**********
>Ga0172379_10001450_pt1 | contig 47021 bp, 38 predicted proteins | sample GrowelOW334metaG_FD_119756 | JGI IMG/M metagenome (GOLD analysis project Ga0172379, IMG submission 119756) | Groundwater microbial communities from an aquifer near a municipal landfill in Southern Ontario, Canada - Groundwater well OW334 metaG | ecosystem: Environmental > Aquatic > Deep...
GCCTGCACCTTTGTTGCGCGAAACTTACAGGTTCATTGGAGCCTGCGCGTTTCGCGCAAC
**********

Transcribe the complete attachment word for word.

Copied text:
>Ga0172379_10001450_pt1 | contig 47021 bp, 38 predicted proteins | sample GrowelOW334metaG_FD_119756 | JGI IMG/M metagenome (GOLD analysis project Ga0172379, IMG submission 119756) | Groundwater microbial communities from an aquifer near a municipal landfill in Southern Ontario, Canada - Groundwater well OW334 metaG | ecosystem: Environmental > Aquatic > Deep...
GCCTGCACCTTTGTTGCGCGAAACTTACAGGTTCATTGGAGCCTGCGCGTTTCGCGCAAC